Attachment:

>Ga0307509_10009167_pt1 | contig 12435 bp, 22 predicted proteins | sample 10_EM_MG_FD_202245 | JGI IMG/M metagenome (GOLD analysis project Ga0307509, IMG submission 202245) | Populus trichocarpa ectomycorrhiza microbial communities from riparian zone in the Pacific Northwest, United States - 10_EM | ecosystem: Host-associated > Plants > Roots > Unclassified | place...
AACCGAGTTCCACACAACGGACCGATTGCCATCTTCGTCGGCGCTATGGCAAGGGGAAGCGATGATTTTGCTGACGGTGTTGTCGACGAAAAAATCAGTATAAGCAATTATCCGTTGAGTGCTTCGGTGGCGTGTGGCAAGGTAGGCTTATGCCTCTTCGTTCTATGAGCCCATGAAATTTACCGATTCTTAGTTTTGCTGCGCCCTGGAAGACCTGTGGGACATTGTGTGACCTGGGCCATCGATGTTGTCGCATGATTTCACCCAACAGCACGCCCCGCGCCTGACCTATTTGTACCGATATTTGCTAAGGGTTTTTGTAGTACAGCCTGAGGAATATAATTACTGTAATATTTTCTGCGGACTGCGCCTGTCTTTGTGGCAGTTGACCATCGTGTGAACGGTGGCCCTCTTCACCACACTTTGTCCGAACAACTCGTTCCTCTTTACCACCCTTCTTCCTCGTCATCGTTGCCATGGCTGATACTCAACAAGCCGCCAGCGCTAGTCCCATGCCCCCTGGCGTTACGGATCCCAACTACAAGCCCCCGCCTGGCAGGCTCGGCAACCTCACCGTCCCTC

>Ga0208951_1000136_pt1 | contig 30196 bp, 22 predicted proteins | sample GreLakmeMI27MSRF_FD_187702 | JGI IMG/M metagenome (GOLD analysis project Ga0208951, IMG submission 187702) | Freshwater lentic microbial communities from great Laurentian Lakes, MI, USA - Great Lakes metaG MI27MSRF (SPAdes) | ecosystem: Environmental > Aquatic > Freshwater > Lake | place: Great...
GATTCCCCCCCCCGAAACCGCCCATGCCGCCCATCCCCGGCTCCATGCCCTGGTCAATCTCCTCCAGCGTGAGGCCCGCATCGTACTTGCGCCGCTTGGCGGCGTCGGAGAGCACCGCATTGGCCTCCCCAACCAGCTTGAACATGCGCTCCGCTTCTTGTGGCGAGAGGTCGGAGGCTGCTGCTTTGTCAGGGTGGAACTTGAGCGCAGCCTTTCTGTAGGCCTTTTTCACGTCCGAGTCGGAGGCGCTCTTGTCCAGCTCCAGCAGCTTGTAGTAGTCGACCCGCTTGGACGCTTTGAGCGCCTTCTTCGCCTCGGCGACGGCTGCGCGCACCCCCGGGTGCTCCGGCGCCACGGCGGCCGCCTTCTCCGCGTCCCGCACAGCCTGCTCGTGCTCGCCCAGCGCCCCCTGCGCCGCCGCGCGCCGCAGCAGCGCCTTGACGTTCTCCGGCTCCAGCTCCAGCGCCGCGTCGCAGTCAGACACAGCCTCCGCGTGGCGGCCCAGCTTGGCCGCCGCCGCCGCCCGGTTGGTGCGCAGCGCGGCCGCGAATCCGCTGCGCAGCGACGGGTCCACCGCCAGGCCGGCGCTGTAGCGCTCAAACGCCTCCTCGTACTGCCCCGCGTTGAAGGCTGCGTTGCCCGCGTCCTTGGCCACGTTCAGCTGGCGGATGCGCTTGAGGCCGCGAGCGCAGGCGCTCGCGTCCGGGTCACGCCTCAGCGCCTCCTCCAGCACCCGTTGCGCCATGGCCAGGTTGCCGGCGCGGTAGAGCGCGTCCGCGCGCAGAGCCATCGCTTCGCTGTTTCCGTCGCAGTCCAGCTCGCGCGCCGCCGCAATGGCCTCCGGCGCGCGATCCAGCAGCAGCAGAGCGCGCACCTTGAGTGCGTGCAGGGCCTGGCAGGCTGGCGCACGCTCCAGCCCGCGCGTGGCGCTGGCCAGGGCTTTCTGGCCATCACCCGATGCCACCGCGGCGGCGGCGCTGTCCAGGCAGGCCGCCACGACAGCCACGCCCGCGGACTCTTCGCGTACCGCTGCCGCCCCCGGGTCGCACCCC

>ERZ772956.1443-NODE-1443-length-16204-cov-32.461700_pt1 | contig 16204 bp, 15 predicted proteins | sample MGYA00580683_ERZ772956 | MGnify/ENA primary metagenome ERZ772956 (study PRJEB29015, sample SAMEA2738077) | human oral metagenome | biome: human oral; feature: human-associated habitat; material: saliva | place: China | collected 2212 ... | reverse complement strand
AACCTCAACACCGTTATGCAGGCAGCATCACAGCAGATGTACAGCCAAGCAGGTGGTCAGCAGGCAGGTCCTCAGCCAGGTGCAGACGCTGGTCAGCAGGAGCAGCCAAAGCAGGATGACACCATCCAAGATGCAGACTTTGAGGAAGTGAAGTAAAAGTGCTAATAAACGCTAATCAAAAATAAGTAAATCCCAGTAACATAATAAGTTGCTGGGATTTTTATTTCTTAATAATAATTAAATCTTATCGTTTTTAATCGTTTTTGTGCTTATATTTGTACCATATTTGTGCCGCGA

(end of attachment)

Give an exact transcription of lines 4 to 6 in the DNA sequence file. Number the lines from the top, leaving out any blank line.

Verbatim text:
GATTCCCCCCCCCGAAACCGCCCATGCCGCCCATCCCCGGCTCCATGCCCTGGTCAATCTCCTCCAGCGTGAGGCCCGCATCGTACTTGCGCCGCTTGGCGGCGTCGGAGAGCACCGCATTGGCCTCCCCAACCAGCTTGAACATGCGCTCCGCTTCTTGTGGCGAGAGGTCGGAGGCTGCTGCTTTGTCAGGGTGGAACTTGAGCGCAGCCTTTCTGTAGGCCTTTTTCACGTCCGAGTCGGAGGCGCTCTTGTCCAGCTCCAGCAGCTTGTAGTAGTCGACCCGCTTGGACGCTTTGAGCGCCTTCTTCGCCTCGGCGACGGCTGCGCGCACCCCCGGGTGCTCCGGCGCCACGGCGGCCGCCTTCTCCGCGTCCCGCACAGCCTGCTCGTGCTCGCCCAGCGCCCCCTGCGCCGCCGCGCGCCGCAGCAGCGCCTTGACGTTCTCCGGCTCCAGCTCCAGCGCCGCGTCGCAGTCAGACACAGCCTCCGCGTGGCGGCCCAGCTTGGCCGCCGCCGCCGCCCGGTTGGTGCGCAGCGCGGCCGCGAATCCGCTGCGCAGCGACGGGTCCACCGCCAGGCCGGCGCTGTAGCGCTCAAACGCCTCCTCGTACTGCCCCGCGTTGAAGGCTGCGTTGCCCGCGTCCTTGGCCACGTTCAGCTGGCGGATGCGCTTGAGGCCGCGAGCGCAGGCGCTCGCGTCCGGGTCACGCCTCAGCGCCTCCTCCAGCACCCGTTGCGCCATGGCCAGGTTGCCGGCGCGGTAGAGCGCGTCCGCGCGCAGAGCCATCGCTTCGCTGTTTCCGTCGCAGTCCAGCTCGCGCGCCGCCGCAATGGCCTCCGGCGCGCGATCCAGCAGCAGCAGAGCGCGCACCTTGAGTGCGTGCAGGGCCTGGCAGGCTGGCGCACGCTCCAGCCCGCGCGTGGCGCTGGCCAGGGCTTTCTGGCCATCACCCGATGCCACCGCGGCGGCGGCGCTGTCCAGGCAGGCCGCCACGACAGCCACGCCCGCGGACTCTTCGCGTACCGCTGCCGCCCCCGGGTCGCACCCC

>ERZ772956.1443-NODE-1443-length-16204-cov-32.461700_pt1 | contig 16204 bp, 15 predicted proteins | sample MGYA00580683_ERZ772956 | MGnify/ENA primary metagenome ERZ772956 (study PRJEB29015, sample SAMEA2738077) | human oral metagenome | biome: human oral; feature: human-associated habitat; material: saliva | place: China | collected 2212 ... | reverse complement strand
AACCTCAACACCGTTATGCAGGCAGCATCACAGCAGATGTACAGCCAAGCAGGTGGTCAGCAGGCAGGTCCTCAGCCAGGTGCAGACGCTGGTCAGCAGGAGCAGCCAAAGCAGGATGACACCATCCAAGATGCAGACTTTGAGGAAGTGAAGTAAAAGTGCTAATAAACGCTAATCAAAAATAAGTAAATCCCAGTAACATAATAAGTTGCTGGGATTTTTATTTCTTAATAATAATTAAATCTTATCGTTTTTAATCGTTTTTGTGCTTATATTTGTACCATATTTGTGCCGCGA